July 20, 2024
3 carbon capture technologies you’ve probably never heard of



We will all face the consequences of runaway climate change. Unless, maybe, you live in one of Elon Musk’s new homes on Mars. But for the rest of us poor souls, tackling global heating is pretty much the top priority.

The bad news is that we are not on track to limit global temperature rise to 1.5°C. A new report has also revealed that temperatures in Europe are rising twice as fast as the rest of the world.

We need to make drastic cuts in emissions. We also need to pull out some of the carbon we’ve already put in. While this may conjure up visions of giant, air con-like machines sucking carbon out of the air But, carbon removal comes in many forms.

Remove, an Amsterdam-based accelerator programme for carbon removal startups, recently unveiled its latest cohort. It consists of 20 early-stage companies championing everything from microalgae biorefineries to biochar-based concrete.

Some of them are simply weird — and many, wonderfully simple.

Burying trees underground

A Dutch startup is planning an obscure but straightforward way to keep the carbon trees pull from the air locked away. They will bury it underground.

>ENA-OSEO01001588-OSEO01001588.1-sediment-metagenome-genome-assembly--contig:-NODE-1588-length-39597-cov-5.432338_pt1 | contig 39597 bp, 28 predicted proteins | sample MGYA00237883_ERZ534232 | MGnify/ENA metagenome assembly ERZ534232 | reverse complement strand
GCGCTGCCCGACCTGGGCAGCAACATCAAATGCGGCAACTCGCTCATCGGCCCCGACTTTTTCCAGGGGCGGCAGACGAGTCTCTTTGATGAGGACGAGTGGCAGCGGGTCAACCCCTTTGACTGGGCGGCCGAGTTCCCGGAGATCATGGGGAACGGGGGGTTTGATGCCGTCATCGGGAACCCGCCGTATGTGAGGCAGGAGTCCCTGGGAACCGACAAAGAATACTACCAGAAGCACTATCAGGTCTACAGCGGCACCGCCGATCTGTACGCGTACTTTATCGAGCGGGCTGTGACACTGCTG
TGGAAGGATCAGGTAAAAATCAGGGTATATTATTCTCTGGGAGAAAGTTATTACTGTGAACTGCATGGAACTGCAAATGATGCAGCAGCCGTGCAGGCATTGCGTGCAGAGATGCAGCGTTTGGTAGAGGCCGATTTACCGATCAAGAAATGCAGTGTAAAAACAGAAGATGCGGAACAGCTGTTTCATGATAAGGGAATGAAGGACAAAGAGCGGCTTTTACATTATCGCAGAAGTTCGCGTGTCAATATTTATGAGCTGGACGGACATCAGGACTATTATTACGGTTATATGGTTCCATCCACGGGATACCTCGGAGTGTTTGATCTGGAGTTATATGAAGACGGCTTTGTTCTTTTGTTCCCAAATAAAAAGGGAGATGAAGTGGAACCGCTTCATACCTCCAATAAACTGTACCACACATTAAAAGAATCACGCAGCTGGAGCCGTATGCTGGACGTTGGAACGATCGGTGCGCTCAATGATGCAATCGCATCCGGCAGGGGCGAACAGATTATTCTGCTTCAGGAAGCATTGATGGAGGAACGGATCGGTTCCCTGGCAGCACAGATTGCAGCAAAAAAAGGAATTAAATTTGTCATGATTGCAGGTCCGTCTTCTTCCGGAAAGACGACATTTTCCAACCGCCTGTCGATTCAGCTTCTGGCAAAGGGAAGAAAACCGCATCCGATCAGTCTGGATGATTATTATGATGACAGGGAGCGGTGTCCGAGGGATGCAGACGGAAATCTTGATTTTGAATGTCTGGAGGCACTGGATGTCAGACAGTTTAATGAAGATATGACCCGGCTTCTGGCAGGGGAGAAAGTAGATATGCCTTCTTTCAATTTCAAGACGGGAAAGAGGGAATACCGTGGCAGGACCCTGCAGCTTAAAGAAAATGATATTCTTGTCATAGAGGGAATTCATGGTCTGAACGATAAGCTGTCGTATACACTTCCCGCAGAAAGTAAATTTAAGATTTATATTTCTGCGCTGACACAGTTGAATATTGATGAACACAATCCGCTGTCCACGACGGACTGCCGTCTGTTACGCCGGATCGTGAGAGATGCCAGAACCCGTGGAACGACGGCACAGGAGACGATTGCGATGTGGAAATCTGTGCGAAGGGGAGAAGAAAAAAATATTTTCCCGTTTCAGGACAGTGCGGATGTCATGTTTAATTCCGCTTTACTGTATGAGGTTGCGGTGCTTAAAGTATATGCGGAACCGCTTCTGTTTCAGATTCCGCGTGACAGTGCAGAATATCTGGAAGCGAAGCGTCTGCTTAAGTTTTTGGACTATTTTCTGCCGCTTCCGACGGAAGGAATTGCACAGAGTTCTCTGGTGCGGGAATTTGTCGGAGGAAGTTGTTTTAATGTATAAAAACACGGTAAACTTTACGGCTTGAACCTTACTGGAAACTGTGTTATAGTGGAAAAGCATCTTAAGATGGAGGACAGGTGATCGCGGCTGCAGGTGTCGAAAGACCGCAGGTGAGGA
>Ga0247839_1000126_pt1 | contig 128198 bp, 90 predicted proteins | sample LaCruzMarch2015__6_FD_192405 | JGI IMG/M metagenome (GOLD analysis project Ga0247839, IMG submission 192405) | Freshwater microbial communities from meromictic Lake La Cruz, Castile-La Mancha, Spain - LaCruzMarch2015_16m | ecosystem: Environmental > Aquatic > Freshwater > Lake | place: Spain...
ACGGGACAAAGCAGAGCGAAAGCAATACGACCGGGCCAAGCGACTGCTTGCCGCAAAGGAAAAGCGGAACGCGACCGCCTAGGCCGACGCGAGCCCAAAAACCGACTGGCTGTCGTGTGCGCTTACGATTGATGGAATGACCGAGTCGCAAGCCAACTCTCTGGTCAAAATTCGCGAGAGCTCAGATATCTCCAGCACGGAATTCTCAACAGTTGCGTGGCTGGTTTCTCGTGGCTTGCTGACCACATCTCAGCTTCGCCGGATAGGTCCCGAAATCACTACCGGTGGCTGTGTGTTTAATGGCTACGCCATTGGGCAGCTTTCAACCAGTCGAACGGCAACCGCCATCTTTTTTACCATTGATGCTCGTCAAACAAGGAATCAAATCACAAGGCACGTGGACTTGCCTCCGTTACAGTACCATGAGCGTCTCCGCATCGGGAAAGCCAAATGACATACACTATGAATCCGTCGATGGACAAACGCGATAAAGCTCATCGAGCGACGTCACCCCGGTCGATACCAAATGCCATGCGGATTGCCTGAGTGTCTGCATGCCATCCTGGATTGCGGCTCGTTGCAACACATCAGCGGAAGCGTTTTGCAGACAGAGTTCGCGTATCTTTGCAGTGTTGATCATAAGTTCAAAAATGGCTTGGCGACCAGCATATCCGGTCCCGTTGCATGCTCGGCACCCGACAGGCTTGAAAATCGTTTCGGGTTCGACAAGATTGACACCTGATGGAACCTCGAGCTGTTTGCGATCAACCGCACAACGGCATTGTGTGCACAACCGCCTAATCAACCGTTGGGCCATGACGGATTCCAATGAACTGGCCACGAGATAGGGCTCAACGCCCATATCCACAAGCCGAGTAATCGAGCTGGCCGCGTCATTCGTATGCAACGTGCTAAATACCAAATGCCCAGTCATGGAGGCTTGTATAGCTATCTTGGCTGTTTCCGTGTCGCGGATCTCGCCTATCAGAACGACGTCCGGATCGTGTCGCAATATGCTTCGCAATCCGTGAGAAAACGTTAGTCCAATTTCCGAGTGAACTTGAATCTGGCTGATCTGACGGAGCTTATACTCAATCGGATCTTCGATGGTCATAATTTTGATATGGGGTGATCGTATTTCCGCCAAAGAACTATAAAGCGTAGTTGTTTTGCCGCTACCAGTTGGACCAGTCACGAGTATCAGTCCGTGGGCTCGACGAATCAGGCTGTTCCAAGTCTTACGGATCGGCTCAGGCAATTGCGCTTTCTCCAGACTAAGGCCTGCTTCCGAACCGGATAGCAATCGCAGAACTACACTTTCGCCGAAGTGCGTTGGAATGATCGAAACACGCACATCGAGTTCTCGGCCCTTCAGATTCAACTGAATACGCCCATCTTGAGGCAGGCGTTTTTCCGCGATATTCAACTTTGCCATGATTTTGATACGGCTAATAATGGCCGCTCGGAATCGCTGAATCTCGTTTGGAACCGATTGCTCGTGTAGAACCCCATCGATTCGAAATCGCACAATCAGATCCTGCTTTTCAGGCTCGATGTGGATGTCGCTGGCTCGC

Trees are great at absorbing huge quantities of CO2, but they release the carbon again when they die and rot. Burying them could fix this problem.

Underground Forest plans to cut down old spruce trees, dig holes in wetlands, and drive the poles into the soil. It will plant new trees in their place.

“We can permanently remove up to a gigaton [of CO2] per year,” Kees de Gruiter, founder of Underground Forest, told TNW. He sees biomass burial working alongside other carbon removal technologies like Direct Air Capture (DAC).

De Gruiter says the wooden piles can also act as a foundation for houses. Over a thousand years ago, the people of Venice, Italy, built the city on over 10 million similar wooden piles.

While biomass burial is largely unproven, it’s nevertheless attracting attention from climate tech investors. One startup, US-based Kodama Systems, has raised over $6mn from Bill Gates’ Breakthrough Energy to scale its biomass burial system.

Another budding company, Switzerland-based RECOAL, has developed a way to turn waste biomass into “negative emission coal.” The company then plans to store this coal in permanent underground deposits.

“With the available waste biomass worldwide and the possibility to store the coal as a filling material in abandoned mines and gravel pits, the process is highly scalable,” explains RECOAL founder Joachim Hanssler.

While the likes of Underground Forest and RECOAL are looking beneath our feet, others have their sights set on the ocean.

Sealife, bro

The ocean is great at sequestering carbon. It has already absorbed 30% of the CO2 —  and 90% of excess heat — emitted by human activities. Organisms living in the sea itself do most of that work.

For instance, seagrass — a type of seaweed — can remove carbon 30 times faster than a rainforest. The UN once called it a “secret weapon in the fight against global heating.”

Several projects have attempted to grow seagrass with varying degrees of success. One problem is that farming by hand on the seafloor isn’t that easy.

That’s why Ulysses Ecosystem Engineering is working on a way to plant and manage seagrass fields using “cutting-edge robotics.”